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August 12th, 2009:

The Impersistence of Memory, Part 4

One of the interesting questions surrounding the failures of memory that I’ve been describing is whether there’s some “motivation” for the distorted memory. Any time I see any person I know and value who’s smoking, I cringe. Dottie and Sarah were good friends who shared some context with me, so some of the concern I felt when I saw Dottie smoking may have “bled over” into memories of Sarah in a similar context.

In my readings I’ve seen examples of people who remember incidents in ways that put them in a slightly better light. For example, nobody likes to remember themselves doing stupid things, so a memory of a faux pas may be “tweaked” to be a little less faux. Memories on which your self-esteem doesn’t hang might come down through the years a little more accurately. If there is some sort of inner redactor that attempts to make our remembered lives more tolerable, one might hypothesize that memories without importance might be less vulnerable to distortion than memories of things with emotional baggage. Psychologists used to believe this, but experiments like the Challenger study blew holes in the older notion that “flashbulb memories” are more accurate than mundane memories of no great significance. So how well do insignificant memories survive?

It’s hard to tell, of course, until you come across objective documentation of some little thing that doesn’t align with what you remember of it–and insignificant things are probably the things most easily forgotten. I do have an example, though, and it’s an odd one.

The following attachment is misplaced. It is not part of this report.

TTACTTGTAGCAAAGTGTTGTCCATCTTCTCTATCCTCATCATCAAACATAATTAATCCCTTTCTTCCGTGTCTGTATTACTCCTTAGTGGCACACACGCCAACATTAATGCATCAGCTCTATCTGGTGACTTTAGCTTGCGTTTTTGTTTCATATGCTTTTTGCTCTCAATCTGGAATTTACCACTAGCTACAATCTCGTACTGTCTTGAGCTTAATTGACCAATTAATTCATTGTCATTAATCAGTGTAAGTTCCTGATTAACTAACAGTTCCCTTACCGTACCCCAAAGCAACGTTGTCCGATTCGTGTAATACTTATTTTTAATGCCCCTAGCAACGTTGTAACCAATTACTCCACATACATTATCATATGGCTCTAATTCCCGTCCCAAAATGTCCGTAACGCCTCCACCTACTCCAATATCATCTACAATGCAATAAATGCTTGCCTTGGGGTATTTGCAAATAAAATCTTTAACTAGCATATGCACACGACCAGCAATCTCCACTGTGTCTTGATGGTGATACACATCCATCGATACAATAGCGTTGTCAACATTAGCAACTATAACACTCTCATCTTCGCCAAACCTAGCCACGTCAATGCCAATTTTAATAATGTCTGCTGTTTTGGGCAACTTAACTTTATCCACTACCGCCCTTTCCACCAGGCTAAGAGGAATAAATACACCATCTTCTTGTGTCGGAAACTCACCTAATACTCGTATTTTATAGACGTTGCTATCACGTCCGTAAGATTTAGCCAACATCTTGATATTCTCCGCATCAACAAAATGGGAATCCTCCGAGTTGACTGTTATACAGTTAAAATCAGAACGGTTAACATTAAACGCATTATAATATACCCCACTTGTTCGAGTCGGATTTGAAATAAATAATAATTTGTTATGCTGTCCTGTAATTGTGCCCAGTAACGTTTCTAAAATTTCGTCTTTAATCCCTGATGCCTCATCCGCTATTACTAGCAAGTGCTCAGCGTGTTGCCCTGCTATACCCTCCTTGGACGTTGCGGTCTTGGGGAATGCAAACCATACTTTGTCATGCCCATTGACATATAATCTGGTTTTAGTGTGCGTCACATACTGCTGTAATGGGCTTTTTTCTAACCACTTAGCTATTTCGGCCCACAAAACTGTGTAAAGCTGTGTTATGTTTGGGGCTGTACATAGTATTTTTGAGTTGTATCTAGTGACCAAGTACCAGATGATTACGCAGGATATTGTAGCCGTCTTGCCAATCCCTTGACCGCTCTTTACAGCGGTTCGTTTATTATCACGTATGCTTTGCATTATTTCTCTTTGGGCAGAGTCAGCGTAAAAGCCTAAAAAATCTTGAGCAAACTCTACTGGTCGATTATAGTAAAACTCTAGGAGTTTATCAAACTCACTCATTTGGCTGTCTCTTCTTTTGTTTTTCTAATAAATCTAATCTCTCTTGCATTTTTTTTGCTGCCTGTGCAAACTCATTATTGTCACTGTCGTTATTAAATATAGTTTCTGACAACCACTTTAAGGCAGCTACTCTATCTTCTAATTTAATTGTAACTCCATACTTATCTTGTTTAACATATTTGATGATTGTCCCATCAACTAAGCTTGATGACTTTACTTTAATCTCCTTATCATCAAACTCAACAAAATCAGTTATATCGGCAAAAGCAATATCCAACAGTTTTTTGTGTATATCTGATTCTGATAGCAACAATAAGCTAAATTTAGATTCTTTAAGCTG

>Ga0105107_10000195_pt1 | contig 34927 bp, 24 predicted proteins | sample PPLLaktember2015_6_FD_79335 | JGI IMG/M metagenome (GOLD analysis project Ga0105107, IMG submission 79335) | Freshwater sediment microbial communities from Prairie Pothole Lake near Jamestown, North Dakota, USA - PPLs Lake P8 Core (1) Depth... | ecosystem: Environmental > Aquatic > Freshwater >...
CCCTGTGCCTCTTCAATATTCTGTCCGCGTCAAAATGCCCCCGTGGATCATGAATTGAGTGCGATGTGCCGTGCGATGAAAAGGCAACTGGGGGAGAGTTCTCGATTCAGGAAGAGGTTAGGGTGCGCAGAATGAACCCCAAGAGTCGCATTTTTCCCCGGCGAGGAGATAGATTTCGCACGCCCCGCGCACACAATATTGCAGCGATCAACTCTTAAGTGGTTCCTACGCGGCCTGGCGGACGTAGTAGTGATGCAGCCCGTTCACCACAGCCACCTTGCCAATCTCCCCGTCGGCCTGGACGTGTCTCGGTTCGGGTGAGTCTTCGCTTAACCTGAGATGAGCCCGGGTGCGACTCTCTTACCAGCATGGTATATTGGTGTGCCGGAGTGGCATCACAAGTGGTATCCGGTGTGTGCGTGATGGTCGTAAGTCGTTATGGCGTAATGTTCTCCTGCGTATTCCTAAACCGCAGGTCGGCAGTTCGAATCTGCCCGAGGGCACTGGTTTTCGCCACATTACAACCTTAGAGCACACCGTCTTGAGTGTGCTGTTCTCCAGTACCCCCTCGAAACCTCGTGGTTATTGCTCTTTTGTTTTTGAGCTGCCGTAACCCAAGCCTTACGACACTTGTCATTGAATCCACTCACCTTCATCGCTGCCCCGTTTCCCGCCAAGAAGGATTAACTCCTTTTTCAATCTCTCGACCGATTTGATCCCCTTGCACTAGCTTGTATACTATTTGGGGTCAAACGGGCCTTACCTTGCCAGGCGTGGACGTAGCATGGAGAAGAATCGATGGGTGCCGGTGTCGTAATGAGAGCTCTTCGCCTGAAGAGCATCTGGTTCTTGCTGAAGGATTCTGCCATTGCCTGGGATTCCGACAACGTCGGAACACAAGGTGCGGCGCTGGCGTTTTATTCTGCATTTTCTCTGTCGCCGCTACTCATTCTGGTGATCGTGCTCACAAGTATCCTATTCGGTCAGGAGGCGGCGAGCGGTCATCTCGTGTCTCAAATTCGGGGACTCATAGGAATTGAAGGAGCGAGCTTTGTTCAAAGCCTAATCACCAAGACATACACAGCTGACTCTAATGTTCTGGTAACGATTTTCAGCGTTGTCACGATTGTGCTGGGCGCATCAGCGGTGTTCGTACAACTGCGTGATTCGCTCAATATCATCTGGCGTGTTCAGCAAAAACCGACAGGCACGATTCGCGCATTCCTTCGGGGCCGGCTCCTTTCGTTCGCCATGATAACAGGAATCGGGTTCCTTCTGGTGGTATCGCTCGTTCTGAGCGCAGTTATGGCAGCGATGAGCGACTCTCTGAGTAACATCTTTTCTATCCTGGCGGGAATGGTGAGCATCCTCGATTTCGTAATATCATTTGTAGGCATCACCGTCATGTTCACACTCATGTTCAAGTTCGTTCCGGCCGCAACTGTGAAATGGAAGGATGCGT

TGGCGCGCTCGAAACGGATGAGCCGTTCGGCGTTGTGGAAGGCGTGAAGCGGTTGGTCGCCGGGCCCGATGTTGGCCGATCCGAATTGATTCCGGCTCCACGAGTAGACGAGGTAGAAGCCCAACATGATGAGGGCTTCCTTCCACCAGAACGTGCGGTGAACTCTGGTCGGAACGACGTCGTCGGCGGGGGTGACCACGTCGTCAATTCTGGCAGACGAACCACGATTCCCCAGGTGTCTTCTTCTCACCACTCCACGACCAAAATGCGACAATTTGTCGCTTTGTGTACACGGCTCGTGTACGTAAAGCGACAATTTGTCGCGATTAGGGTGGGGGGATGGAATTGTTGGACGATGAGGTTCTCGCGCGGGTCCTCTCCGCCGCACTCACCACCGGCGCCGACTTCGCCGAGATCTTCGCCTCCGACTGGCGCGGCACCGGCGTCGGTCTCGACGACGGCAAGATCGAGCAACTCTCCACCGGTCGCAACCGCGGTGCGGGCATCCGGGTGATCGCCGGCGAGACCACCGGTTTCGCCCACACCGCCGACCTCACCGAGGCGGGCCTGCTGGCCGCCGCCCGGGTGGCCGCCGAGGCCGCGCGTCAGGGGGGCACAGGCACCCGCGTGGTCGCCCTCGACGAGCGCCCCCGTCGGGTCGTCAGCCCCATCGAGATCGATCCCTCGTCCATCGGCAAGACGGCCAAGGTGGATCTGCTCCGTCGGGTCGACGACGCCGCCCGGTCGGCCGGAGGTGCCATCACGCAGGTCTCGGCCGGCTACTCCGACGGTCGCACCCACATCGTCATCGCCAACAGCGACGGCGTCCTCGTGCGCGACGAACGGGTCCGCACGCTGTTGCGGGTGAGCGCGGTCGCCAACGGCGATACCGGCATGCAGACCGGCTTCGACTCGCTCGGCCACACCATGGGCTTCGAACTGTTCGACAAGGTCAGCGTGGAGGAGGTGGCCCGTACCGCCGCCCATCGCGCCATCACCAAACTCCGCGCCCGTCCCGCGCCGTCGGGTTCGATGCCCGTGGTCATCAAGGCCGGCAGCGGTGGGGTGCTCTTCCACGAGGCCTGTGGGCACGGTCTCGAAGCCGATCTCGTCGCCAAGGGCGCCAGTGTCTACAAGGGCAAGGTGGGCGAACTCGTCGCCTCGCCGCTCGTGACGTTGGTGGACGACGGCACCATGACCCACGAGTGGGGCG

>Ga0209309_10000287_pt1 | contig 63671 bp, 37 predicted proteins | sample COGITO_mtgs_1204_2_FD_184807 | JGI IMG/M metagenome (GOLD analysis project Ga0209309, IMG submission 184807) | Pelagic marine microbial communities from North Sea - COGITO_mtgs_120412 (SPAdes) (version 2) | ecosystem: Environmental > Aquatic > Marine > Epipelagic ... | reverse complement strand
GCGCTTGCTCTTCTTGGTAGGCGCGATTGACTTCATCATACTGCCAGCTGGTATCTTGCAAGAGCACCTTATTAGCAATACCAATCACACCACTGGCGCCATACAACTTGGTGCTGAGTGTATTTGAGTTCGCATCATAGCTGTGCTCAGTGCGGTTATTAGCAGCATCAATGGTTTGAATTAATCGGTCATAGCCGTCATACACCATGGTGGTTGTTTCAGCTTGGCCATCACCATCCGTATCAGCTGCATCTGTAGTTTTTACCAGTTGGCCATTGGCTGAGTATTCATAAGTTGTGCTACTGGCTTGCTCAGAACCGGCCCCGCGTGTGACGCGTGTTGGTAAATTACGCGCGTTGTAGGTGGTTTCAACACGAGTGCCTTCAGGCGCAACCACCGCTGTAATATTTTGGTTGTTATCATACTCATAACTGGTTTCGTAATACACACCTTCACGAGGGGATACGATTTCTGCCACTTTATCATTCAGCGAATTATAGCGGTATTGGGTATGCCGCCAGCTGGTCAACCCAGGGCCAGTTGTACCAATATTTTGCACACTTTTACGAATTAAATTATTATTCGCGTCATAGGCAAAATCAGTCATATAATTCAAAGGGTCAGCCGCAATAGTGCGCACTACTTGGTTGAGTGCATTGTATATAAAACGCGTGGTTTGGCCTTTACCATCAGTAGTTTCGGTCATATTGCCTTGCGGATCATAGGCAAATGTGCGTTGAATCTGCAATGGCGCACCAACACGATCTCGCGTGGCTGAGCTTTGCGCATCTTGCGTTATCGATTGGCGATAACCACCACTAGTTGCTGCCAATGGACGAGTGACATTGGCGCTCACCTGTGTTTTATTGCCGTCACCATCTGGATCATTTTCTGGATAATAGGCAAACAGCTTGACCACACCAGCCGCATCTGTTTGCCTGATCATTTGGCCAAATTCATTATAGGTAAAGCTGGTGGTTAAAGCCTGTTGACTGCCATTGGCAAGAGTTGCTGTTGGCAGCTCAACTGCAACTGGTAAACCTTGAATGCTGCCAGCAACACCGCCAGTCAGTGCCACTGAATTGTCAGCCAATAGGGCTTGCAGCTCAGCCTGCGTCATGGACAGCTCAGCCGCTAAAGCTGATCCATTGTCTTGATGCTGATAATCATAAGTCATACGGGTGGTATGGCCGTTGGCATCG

Back in 1999, the editor of Kite Lines magazine asked me to write a mini-memoir of my experience as a kid flying Hi-Flier kites. I began by sitting down in a chair with a notepad and taking notes on everything I could recall about the dime-store paper kites I had flown from 1961 to 1968 or so. I went down the list, describing the commonest Hi-Flier kites and my impressions of them, including as many details as I could clearly recall.

PlaymatesBlueOnBlue250Wide.jpgThe article was a great success, and after their exclusive period expired, I adapted the article to a Web article on my own site, which I have expanded over the years as new information has come to hand. In the article I described probably the most common of all Hi-Flier’s small paper diamond kites, the “Playmates of the Clouds.” (See example at left.) The three varieties of Playmates differ only in what’s immediately under the flying wing: A number, the words “Little Boy,” or nothing at all. I remembered kites with the number 30 as probably being the most common–but I remember flying Playmates with other numbers, particularly the number 94. I also clearly recall having a Playmate tagged with the number 6, and vaguely remember a number in the 40s somewhere.

After writing the Kite Lines article, I started watching for paper kites on eBay, and when the feature appeared, put a saved search on “Hi-Flier” and “paper kite.” Lots of kites have marched past the All-Seeing Eye of Ebay since 1999. I’m sure I’ve seen close to 1,000, and perhaps more. Playmates of the Clouds kites are very common, and I’ve bought a couple for use as wall art. But never in those ten years and on probably 200 Playmates kites have I seen a number other than 30.